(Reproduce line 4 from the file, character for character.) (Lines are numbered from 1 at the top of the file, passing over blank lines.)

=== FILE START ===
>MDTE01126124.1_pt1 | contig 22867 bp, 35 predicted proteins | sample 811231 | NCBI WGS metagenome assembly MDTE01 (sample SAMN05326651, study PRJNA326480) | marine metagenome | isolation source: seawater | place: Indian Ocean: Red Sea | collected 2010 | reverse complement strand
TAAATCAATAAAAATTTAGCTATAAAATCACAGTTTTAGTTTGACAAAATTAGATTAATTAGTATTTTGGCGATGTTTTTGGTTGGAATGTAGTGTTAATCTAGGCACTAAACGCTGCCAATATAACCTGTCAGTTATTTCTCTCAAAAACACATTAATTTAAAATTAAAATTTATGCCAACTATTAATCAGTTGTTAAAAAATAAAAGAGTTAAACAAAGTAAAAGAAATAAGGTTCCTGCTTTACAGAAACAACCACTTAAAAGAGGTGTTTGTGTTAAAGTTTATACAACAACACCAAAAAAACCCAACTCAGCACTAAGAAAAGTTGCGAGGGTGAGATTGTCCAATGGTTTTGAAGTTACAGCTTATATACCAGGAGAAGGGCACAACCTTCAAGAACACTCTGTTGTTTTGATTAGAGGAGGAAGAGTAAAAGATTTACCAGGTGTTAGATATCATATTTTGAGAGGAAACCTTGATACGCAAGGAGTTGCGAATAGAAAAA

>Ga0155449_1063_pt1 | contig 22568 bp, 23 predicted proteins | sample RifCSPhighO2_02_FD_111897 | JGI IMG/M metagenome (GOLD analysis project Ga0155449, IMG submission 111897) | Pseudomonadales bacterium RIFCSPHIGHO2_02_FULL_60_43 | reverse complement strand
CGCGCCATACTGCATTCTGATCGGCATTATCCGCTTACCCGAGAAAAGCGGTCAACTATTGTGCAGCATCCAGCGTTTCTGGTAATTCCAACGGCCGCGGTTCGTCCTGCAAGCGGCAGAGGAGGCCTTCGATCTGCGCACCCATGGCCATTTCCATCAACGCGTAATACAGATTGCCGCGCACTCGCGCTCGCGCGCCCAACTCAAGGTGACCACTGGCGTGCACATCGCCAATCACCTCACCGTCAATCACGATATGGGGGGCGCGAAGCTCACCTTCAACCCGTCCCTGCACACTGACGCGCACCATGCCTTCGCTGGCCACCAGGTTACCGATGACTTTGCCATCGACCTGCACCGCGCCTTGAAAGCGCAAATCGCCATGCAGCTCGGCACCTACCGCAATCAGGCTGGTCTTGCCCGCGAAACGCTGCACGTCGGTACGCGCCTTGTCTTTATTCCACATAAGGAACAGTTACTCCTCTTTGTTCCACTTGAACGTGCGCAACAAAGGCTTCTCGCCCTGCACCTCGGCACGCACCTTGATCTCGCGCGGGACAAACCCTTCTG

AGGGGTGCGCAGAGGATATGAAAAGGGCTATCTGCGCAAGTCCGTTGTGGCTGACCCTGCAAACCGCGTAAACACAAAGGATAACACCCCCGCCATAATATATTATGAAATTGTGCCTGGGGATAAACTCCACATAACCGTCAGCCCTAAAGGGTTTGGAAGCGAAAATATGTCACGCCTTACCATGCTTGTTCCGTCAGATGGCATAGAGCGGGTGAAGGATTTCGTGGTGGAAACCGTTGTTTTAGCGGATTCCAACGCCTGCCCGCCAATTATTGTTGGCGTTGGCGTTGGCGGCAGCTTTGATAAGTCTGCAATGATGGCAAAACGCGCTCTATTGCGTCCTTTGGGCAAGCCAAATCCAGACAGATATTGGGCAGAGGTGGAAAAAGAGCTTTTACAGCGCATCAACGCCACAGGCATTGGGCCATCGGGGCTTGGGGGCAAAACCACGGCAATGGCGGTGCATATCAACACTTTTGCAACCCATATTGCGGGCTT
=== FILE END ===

CGCGCCATACTGCATTCTGATCGGCATTATCCGCTTACCCGAGAAAAGCGGTCAACTATTGTGCAGCATCCAGCGTTTCTGGTAATTCCAACGGCCGCGGTTCGTCCTGCAAGCGGCAGAGGAGGCCTTCGATCTGCGCACCCATGGCCATTTCCATCAACGCGTAATACAGATTGCCGCGCACTCGCGCTCGCGCGCCCAACTCAAGGTGACCACTGGCGTGCACATCGCCAATCACCTCACCGTCAATCACGATATGGGGGGCGCGAAGCTCACCTTCAACCCGTCCCTGCACACTGACGCGCACCATGCCTTCGCTGGCCACCAGGTTACCGATGACTTTGCCATCGACCTGCACCGCGCCTTGAAAGCGCAAATCGCCATGCAGCTCGGCACCTACCGCAATCAGGCTGGTCTTGCCCGCGAAACGCTGCACGTCGGTACGCGCCTTGTCTTTATTCCACATAAGGAACAGTTACTCCTCTTTGTTCCACTTGAACGTGCGCAACAAAGGCTTCTCGCCCTGCACCTCGGCACGCACCTTGATCTCGCGCGGGACAAACCCTTCTG